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Traditional healthcare merges with m-health

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Traditional boundaries of clinical mobility and m-health that once distinguished the use of mobility by medical staff and patients are increasingly blurring.
Hospital executives therefore need to put in place a mobile computing strategy to fulfil the requirements driven by new use cases and organization settings, as well as those driven by the evolution of mobile technology and its relationship with the broader realm of pervasive computing, including the Internet of Things (IoT).
A new report from International Data Corporation (IDC, “IDC PlanScape: Mobile Computing Strategy for Hospitals”, offers a decision-making tool for hospital executives to help them define the vision, mission, and strategic goals of their mobile strategy, as well as the desired technology architecture that can support their objectives.
The evolution of healthcare toward integrated care models will require blurring the boundaries of mHealth and clinical mobility, as integrated care pathways will extend collaboration beyond the four walls of the hospital to involve primary and community care and patients to make them play an active role in their health management.
A broader adoption of mobile computing for hospital health, research, administrative and operation personnel, and patients can:
* Facilitate more accurate health data creation and collection (such as measurements, images, and clinical notes) and make information available at the point of care to support decisions.
* Help hospital executives deal with shrinking resources by maximizing the potential reach of professionals.
* Support the evolution of the role of patients from passive to engaged, in order to increase the efficacy of prevention policies and improve quality of life.
However, according to the new report, implementing a fit-for-purpose (and possibly a future-proof) mobile strategy can be a daunting task, especially considering the variety of requests coming from clinicians and administrators, legacy systems and information security, and other regulatory compliance requirements.
IDC asserts hospitals that want to design a mobile computing strategy must start from a detailed analysis of the requirements and benefits they can deliver to at least five broad user groups. These benefits will form the basis to define the mobile computing program’s vision, mission, and strategic goals.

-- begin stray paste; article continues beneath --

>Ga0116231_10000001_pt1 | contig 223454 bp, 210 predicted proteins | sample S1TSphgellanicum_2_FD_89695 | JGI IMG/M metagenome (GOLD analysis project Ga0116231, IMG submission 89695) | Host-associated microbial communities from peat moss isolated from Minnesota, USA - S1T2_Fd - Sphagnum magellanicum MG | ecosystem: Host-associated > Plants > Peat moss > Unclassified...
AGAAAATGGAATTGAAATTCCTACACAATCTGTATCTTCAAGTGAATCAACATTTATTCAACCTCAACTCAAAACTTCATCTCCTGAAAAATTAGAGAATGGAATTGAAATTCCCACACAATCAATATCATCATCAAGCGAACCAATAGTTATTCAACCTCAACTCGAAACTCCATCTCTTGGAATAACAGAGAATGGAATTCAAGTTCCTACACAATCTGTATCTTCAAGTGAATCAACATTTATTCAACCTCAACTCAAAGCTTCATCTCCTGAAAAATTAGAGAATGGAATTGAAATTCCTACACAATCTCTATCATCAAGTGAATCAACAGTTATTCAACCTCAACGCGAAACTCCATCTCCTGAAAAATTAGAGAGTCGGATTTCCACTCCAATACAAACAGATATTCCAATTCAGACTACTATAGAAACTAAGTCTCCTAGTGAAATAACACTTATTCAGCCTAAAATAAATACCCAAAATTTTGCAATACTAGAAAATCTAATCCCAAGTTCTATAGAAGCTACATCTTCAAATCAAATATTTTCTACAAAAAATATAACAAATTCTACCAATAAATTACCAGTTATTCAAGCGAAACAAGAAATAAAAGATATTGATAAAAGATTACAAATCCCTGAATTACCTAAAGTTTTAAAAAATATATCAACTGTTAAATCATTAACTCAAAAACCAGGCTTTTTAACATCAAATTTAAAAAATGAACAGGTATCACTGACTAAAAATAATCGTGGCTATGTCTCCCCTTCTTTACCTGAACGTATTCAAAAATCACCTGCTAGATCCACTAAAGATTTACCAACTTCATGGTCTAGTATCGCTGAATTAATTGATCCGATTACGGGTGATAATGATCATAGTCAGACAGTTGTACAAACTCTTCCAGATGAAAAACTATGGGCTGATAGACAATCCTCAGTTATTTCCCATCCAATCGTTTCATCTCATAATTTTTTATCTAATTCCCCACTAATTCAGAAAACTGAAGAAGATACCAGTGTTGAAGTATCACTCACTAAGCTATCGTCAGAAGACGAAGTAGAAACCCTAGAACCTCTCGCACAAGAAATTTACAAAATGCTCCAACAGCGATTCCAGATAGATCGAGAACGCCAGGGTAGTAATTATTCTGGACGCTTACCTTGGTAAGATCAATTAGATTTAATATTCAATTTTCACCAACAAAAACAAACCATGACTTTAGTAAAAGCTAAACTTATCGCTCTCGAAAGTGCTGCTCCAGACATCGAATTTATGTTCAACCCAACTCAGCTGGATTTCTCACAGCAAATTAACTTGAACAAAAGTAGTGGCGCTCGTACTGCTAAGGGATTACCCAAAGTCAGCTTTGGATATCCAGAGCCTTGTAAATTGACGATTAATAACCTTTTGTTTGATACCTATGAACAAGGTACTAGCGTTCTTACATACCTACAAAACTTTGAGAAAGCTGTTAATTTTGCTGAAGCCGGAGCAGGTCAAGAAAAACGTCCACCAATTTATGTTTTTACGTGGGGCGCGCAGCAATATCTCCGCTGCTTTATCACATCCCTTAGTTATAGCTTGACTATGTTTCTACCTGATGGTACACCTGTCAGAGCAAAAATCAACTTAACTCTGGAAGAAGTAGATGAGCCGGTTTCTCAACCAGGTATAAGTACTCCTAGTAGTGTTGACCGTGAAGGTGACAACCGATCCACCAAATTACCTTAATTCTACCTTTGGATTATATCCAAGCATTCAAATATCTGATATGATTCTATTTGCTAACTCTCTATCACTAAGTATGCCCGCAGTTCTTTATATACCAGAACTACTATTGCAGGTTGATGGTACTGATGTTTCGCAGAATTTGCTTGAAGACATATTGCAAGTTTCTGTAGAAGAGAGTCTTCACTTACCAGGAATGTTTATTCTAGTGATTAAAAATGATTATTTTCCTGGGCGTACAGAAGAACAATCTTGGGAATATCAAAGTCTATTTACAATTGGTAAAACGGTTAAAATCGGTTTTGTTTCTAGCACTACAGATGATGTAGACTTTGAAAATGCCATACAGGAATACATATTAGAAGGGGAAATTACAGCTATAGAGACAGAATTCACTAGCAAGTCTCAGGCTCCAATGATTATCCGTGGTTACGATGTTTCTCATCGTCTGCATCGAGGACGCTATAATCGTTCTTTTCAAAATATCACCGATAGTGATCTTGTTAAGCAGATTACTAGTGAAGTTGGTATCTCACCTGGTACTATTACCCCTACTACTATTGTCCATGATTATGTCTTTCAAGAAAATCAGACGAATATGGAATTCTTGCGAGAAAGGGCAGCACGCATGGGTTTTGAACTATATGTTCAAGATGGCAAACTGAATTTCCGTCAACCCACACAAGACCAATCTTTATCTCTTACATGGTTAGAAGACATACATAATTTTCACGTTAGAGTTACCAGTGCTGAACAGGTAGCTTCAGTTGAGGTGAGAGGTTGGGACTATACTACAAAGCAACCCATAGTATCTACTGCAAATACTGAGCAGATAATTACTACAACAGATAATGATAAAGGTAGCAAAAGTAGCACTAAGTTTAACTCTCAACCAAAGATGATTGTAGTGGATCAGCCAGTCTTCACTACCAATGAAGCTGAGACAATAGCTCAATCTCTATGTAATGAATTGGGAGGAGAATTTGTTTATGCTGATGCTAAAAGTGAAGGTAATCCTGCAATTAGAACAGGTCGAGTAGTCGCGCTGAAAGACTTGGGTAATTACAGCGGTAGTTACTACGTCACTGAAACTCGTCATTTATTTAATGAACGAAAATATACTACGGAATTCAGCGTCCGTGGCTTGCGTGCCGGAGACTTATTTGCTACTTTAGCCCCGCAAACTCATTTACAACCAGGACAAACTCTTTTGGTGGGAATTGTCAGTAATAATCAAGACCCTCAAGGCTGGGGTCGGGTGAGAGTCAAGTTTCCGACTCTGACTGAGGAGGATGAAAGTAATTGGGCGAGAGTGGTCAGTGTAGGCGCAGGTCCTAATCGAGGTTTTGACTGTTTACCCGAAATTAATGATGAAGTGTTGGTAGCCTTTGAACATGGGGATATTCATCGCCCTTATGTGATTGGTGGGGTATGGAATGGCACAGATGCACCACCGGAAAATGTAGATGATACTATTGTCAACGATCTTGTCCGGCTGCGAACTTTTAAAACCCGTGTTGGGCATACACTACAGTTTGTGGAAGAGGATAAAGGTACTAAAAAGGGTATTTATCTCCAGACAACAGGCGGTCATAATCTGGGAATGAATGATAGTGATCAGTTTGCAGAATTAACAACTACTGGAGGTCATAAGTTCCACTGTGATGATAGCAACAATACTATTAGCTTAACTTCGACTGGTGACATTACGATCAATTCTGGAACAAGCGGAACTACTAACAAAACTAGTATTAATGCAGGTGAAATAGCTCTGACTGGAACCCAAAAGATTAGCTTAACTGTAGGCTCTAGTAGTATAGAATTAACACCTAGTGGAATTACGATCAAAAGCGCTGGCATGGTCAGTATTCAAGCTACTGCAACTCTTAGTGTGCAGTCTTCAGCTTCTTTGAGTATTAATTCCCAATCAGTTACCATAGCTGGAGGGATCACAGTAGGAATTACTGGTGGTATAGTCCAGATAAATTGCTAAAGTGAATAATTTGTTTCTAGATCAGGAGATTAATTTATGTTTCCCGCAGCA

In this PlanScape report, IDC provides guidance on the strategy implementation by defining the roles and responsibilities of different stakeholders and accompanying executives in the alignment of ICT capabilities, organization resources, and information governance with the future of mobile computing.
“When it comes to mobility, disparate and disconnected functional efforts alone are no longer acceptable,” says Massimiliano Claps, research director for IDC Government Insights and Health Insights. “To take advantage of mobile computing effectively while complying with regulations, hospital IT executives must nurture the right capabilities, deploy architectural components efficiently, source the skills and funds, apply management best practices to align the architectural components with the services they have to deliver, and set up governance arrangements to make accurate and transparent decisions.”
Hospital executives who do not put in place a mobile computing strategy that efficiently aligns the supply with the demands of different user groups run multiple risks, including reduced quality of care, lower hospital operations efficiency, and higher dissatisfaction of employees and patients compared with competing hospitals. This IDC study offers a step-by-step approach to mitigate these risks.